Your Labrador retriever puppy will start testing and pushing the boundaries to find out what they can get away with. It is most likely that they will engage in some naughty behaviors to see what you do about it.
For example, the puppy may come back and cry as a way to make you give them more treats.
Some will bite you if you do not give them what they want. You should start training your dog to be disciplined by using positive reinforcement during this stage of life.
6. Labrador Retriever Behavior by Age: From 3 to 6 months
Labrador retriever puppies will be more independent by this stage in their development. Additionally, it is not uncommon for them to develop bratty behavior.
If you want your puppy to behave well and have the proper discipline, you must let them know you are the Alpha. Ensure that you establish your dominance over them.
At this stage, they also tend to engage in behavior that may be destructive. The hormonal changes that puppies go through during this age may cause them to dig, tear, and chew at things they should not.
Apart from ensuring they have the proper discipline, they may benefit from enough exercise and dog toys.
7. Labrador Retriever Behavior by Age: From 6 to 18 months
From around six months onwards, you will start to see rapid development in the body stature of your Labrador retriever. The dog will look a lot bigger and begin to depict mature behavior. It would be best to remember that they are still puppies even though they look like adults.
Some of the behaviors common at this stage include being exuberant, hyper, and curious. The dog will still test boundaries even though you have established you are dominant over them.
It is common for them to display destructive behavior even if you have been training them regularly.
To properly navigate your dog through this stage of their life, it is essential to establish firm and regular disciplinary training.
8. Labrador Retriever Behavior by Age: From 18 months to 7 years
Your dog has been through both the puppy and adolescent stages of their development. Going by most Labrador retriever dogs, around 18 to 24 months is when they fully mature.
At around this time, your dog will be a lot calmer.
The dog will display maturity in both body and behavior in most cases. They will also exhibit the friendly nature and behavior you expect from a Labrador retriever. They tend to be easygoing and behave the way you expect them to.
We do not recommend that you stop training and exercising them even though they behave when at this point in their life. Continue training, exercising, and giving them your attention to ensure they retain their behavior.
If you cut their training too quickly or early, they may revert to destructive behavior.
9. Labrador Retriever Behavior by Age: From 7 to 10 years
One of the things many large dog breeds have in common is that they do not live for a long time. Your dog is in their senior years from the age of seven and above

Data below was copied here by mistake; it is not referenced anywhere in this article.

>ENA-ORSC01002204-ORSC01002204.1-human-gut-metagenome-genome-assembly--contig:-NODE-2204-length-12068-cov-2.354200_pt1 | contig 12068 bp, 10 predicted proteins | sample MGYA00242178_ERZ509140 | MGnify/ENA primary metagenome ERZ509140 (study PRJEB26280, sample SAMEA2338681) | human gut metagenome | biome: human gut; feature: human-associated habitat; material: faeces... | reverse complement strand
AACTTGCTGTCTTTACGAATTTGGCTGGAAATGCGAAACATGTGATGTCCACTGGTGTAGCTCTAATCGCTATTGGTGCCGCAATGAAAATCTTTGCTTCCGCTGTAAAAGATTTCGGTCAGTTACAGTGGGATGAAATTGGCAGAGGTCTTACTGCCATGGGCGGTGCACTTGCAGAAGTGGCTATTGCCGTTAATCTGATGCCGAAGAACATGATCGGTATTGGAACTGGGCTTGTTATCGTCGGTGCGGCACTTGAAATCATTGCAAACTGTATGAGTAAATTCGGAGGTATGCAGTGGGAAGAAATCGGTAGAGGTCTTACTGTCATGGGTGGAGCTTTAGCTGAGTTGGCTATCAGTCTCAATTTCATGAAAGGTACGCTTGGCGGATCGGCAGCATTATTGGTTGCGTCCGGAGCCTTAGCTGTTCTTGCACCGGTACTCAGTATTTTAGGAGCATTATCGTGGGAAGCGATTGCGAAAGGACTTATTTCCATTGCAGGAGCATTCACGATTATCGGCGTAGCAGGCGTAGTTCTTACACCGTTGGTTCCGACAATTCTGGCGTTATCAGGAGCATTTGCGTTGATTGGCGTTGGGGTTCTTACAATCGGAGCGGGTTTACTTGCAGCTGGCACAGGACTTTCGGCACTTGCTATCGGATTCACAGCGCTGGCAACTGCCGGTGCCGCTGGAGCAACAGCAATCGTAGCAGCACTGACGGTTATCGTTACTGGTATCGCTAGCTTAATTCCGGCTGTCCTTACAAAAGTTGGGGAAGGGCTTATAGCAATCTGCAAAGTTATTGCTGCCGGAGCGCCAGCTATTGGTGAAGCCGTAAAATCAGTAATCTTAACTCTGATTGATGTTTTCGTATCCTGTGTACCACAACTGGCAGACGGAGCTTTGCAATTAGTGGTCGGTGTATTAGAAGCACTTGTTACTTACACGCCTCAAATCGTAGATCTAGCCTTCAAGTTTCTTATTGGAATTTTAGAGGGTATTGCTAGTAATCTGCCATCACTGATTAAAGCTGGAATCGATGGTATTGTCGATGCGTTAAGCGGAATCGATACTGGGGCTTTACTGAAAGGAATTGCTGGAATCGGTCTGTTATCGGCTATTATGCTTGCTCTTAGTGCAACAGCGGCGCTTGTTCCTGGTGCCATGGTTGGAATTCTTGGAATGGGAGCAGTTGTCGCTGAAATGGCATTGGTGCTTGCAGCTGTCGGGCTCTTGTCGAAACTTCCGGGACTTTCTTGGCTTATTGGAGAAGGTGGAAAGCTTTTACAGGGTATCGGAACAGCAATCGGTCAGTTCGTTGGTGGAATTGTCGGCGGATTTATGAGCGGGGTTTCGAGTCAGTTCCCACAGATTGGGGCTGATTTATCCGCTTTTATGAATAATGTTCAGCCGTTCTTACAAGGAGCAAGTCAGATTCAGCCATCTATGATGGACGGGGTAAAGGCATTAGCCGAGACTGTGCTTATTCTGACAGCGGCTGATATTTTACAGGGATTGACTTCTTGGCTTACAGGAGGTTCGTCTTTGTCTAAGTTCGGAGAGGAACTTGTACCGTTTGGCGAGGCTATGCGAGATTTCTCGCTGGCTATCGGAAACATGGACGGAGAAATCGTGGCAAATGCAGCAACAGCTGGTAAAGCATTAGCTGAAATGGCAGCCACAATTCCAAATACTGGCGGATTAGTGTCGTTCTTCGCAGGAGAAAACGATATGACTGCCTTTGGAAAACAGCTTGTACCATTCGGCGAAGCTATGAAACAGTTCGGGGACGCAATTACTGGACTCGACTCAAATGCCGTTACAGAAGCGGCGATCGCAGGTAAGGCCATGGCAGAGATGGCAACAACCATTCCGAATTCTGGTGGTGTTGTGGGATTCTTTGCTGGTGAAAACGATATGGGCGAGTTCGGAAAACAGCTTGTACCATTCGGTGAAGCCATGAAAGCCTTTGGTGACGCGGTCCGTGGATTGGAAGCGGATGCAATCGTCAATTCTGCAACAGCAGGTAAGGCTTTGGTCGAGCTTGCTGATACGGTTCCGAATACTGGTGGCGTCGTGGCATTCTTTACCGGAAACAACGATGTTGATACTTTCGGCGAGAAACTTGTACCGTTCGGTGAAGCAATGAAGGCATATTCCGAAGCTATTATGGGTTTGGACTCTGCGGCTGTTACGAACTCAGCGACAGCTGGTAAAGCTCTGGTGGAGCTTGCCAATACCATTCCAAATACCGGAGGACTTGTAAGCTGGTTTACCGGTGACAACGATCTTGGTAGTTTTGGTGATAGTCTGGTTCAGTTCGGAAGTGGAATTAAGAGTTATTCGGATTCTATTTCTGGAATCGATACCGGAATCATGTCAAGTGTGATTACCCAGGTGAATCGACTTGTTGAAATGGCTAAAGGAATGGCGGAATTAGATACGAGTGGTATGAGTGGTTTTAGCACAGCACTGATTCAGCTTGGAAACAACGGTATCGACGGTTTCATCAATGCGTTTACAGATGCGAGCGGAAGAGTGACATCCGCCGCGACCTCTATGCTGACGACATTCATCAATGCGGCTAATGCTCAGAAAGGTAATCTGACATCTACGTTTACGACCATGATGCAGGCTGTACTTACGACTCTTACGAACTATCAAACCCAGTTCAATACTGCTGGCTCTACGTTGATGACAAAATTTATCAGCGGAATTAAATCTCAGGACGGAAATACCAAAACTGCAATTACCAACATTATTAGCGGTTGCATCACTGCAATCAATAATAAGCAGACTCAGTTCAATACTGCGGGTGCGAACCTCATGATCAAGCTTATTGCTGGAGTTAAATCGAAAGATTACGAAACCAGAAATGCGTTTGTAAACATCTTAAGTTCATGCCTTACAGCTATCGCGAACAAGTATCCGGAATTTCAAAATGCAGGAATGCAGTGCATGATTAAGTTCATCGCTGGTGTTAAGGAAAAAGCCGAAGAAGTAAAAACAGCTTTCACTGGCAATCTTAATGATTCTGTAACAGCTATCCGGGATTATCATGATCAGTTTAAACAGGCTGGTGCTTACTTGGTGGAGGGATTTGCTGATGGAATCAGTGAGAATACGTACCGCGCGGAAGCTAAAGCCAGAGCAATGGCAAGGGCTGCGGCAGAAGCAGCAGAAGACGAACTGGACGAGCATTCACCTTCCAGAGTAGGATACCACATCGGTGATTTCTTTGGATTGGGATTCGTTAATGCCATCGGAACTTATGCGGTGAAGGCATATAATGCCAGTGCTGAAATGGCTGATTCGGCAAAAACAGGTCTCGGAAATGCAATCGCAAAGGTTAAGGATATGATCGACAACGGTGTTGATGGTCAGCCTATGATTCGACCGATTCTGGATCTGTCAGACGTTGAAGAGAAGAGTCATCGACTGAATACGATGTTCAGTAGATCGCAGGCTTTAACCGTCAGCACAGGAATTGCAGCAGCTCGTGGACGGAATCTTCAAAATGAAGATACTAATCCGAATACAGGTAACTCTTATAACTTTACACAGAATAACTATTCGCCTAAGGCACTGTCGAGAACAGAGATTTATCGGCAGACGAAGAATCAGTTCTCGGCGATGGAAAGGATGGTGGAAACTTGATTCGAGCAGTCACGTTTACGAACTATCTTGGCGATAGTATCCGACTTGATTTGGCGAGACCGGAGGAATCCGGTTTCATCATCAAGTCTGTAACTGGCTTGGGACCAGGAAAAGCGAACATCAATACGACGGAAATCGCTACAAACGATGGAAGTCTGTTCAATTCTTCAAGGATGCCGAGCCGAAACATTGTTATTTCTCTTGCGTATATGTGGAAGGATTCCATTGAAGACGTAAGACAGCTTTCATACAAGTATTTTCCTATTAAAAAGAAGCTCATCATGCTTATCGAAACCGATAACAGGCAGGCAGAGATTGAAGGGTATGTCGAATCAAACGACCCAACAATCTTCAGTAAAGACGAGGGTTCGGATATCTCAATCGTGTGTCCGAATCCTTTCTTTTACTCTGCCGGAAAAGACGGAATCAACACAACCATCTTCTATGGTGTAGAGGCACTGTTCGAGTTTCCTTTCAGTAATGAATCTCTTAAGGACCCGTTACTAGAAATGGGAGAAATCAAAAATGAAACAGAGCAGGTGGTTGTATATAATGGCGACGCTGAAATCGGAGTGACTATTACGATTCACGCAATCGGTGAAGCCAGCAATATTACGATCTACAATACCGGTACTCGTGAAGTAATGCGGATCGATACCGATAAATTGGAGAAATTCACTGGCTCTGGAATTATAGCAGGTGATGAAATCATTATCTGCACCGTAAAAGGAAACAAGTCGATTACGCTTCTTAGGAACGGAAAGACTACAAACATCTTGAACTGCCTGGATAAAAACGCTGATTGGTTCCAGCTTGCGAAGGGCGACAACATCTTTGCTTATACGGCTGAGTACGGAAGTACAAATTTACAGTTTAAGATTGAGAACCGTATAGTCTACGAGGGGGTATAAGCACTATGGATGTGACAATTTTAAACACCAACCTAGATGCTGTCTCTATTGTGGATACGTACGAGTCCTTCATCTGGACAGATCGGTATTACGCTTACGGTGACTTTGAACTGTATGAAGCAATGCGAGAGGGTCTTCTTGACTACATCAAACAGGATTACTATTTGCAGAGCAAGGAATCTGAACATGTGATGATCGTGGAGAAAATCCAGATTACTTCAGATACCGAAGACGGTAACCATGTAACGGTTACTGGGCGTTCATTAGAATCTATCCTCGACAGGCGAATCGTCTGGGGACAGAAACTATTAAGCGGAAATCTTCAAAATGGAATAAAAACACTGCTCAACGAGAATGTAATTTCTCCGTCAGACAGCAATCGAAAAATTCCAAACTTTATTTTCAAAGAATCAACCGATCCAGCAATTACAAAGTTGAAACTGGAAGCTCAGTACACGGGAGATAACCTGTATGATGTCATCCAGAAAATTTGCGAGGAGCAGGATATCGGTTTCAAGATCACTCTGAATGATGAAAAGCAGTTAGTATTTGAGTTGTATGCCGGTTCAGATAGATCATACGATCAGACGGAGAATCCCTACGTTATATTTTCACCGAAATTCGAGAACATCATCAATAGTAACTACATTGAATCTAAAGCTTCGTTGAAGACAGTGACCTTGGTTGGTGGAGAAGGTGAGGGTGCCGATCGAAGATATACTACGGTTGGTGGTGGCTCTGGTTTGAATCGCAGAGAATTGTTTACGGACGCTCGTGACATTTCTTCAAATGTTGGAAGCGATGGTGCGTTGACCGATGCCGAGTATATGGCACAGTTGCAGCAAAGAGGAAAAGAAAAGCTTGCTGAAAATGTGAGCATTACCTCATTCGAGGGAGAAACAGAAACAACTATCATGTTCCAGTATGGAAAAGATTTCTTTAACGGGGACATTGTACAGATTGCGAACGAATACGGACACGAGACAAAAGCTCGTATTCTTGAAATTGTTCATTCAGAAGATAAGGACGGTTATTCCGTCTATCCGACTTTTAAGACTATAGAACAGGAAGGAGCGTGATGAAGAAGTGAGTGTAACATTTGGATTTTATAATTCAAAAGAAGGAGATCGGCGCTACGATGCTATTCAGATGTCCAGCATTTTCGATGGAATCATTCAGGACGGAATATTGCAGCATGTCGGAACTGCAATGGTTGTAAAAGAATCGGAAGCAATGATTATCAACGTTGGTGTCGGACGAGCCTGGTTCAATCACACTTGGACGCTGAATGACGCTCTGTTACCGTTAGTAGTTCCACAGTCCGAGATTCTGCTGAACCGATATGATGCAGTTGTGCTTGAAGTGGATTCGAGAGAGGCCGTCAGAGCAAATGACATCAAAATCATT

Even though they are in their senior years, your Labrador will still be friendly and loving, particularly towards your family members. They won’t be as active as they were, and you may even notice that they like cuddling next to you.
Generally, Labrador retrievers will be slower during their senior years and behave almost like elderly humans will do.
Furthermore, the dog will not exhibit the same joy and jump around as they used to whenever they see their leash or a ball. They also tend to be more afraid of threats, loud noises, etc.
Things You Should Consider Before Choosing a Labrador Retriever
Adopting or buying a Labrador retriever can be very exciting for you and your family. This dog breed is amiable and warm, which means they can easily fit into any family.
The dog’s loving nature is why they are regarded as the number one pet dog breed in the US and other countries.
It is essential that those looking to adopt or buy a Labrador or any other dog breed or pet animal carefully consider the subject. This is mainly because adopting a pet, especially a Labrador retriever, requires a long-term commitment.
You should consider several factors based on the dog’s behaviors by age. Due to the dog’s behavior changes, you can opt to adopt or buy a puppy or teenage or mature dog. The dog needs changes with age and behavior.
Are you looking to adopt or buy a Lab? If so, there are a few things that you should take into consideration before doing so. Below are some of the main factors:
Do You Have the Time?
Labrador retrievers make for fantastic and friendly dogs. However, Labs require a lot of attention
and time. They are perfect for pet parents and families that will dedicate time to them.
If you are busy and do not have much time on your hands, you should opt for a breed that does not require much attention and time.
If you go with a Labrador retriever, you must provide them with the attention, engagement, and training they require. Your Labrador will never feel loved if you do not dedicate time to spend with them, no matter what else you do for the dog.
Do You Have Space?
The amount of space you have is considered, especially if you intend to adopt a large dog like a Labrador retriever.
Even though Labradors may vary in size, they are primarily medium to large dogs.
Additionally, this breed tends to have a lot of energy. When you put these two things together, anyone looking to adopt this breed should have enough room in their home and a large yard.
This is not to say you cannot adopt a Labrador if you live in a smaller space. However, you will require to walk your dog regularly, at least twice each day.